Wednesday 13 January 2010

Kill it, cook it, kill another one...

The BBC is the one medium through which I learnt a lot about "the Good Life", such a British concept of self-sufficiency, pretty alien to the Italy I come from and so fascinating to me. So I keep looking out for programmes about food production, sustainability etc. and over the last few days I watched the second series of Kill it, cook it, eat it.

I know, it is a pretty rubbish format, but still there is something that compels me to watch it. I think this programme is such a waste of a good opportunity. Enabling people to get in touch with real food and the food chain I would say is a good thing, and this series focussed around production of genuine v fast food.

For example, I found it much better than Jimmy's Food Factory which was so uncommittal that you were almost in no position to judge whether "supermarket food" (did they mean processed?!?) was any better for you than... what? Jimmy seemed to enjoy the ingenuity needed to make the food in his barn, but I am still not sure what was the point of the programme.

However, it seems to me the eccessive fuss made around the slaughtering process and the presenter's continuous references to the gruesomeness and any moral/ethical issues connected to it have a place only in heating up the dislike between vegetarians/vegans and "meat eaters".

I personally come from not only a meat-eating but a meat-producing family. My grandfather was a butcher. He was born at the end of the 19th century and lived in Milan. The Milanese were required to bring any meat to the public slaughterhouse, so because he wanted to slaughter the animals himself, grandad moved to the countryside. He was passionate about his job and wanted to ensure high standards of butchery. My grandmother is said to have made delicious capons by castrating chickens. Unfortunately, as they were too old when I was born, I never had the chance to watch them at work. But I would have loved to, and I am sure I would have gladly helped out. My father and auntie have always referred to meat and its production with great passion.

In the BBC3 programme, though, such a basic life-sustaining activity as meat production gets so politicized it feel so weird.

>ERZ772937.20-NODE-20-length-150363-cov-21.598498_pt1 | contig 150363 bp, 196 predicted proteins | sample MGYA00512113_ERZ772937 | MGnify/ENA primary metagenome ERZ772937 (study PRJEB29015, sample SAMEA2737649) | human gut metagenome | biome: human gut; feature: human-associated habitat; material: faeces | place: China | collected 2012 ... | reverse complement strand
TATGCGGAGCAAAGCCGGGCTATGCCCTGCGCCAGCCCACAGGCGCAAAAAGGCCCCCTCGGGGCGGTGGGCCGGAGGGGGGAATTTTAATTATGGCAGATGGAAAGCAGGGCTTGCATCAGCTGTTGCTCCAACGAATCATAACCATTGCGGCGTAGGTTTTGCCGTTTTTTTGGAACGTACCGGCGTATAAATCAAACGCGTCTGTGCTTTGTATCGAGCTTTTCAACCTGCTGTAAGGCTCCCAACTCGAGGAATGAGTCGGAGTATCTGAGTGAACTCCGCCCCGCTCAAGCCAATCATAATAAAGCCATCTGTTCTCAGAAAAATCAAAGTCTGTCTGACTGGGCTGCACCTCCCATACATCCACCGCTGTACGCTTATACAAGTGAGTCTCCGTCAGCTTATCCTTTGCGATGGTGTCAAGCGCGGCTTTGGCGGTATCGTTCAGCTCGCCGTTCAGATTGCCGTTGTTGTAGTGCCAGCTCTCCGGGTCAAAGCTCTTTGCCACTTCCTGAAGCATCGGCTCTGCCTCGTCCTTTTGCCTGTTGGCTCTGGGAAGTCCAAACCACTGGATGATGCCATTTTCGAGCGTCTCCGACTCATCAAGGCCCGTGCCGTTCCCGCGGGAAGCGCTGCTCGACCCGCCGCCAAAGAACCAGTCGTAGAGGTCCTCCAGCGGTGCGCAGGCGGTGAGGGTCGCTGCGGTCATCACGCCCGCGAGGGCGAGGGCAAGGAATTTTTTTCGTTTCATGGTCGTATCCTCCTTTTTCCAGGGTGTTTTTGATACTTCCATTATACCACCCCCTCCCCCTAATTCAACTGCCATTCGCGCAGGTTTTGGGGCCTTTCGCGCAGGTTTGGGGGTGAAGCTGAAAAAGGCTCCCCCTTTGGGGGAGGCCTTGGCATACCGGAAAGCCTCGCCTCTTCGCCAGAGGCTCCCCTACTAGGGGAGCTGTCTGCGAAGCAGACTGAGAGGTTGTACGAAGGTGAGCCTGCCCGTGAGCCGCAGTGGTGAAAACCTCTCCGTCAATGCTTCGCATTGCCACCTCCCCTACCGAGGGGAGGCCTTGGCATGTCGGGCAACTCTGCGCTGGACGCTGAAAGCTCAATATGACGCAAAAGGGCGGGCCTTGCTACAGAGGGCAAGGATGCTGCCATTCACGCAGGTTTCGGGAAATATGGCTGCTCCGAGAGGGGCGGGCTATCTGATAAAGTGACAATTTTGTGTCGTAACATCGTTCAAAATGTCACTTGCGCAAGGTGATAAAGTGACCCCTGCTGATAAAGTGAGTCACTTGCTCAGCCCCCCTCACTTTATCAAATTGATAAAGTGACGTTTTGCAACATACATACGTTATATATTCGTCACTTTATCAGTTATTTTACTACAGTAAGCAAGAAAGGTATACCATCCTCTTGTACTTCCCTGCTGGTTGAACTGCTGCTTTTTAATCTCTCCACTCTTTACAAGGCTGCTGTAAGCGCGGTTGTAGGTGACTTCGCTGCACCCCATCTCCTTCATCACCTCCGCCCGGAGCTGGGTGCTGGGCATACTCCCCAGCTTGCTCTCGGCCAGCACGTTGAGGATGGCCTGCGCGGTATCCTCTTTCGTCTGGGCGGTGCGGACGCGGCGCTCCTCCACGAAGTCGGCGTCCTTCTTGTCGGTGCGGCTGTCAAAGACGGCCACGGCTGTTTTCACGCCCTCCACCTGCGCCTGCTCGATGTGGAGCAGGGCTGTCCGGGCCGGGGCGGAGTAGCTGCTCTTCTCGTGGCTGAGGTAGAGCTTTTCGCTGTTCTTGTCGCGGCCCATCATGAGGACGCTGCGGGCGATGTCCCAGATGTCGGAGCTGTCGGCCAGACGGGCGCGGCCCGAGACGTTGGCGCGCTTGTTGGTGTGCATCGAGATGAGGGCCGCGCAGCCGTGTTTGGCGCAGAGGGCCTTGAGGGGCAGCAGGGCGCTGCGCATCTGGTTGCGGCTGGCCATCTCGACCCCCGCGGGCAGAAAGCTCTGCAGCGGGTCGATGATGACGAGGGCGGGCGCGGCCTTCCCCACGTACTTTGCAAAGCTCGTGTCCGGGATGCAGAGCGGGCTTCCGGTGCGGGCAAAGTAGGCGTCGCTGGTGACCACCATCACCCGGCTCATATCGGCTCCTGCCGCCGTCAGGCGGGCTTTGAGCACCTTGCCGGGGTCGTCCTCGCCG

I am considering a future in smallholding, and would love to keep animals. And yes, in order to eat them you would have to kill them, and cook them. Same applies to vegetables, though. They are alive and pretty amazing things. Without them we would not exist. But would anyone ever dream to make a programme: "Harvest it, cook it, eat it"? And debate on the moral issues of chopping off plants?

That's extremes and hope nobody gets me wrong: I think respect is due where consistency is, and the same principles are applied to fish as to meat, to invertebrates as to vertebrates. It is strange to realise that you can love and kill animals, respect nature and make use of it to sustain yourself.

I have killed animals but also suffered from seeing animals (and plants) killed pointlessly - most spiders around the house for example get rescued rather than killed. And - unfortunately and unaware - a German cockroach's nymph too (as it looked so pretty, in its third mould, that I did not realise what it was).

However, it is the squeamishness of the participants that I find so out of place to be annoying. Somehow it seems to imply a lack of respect, and it must come from living in a world that is more and more virtual and less and less in contact with what surrounds us. I am sure I was much more squeamish myself before getting an allotment. Even though as a kid I used to eat fried calf brain as a kid, and still love chicken heart, and tripe.

No comments: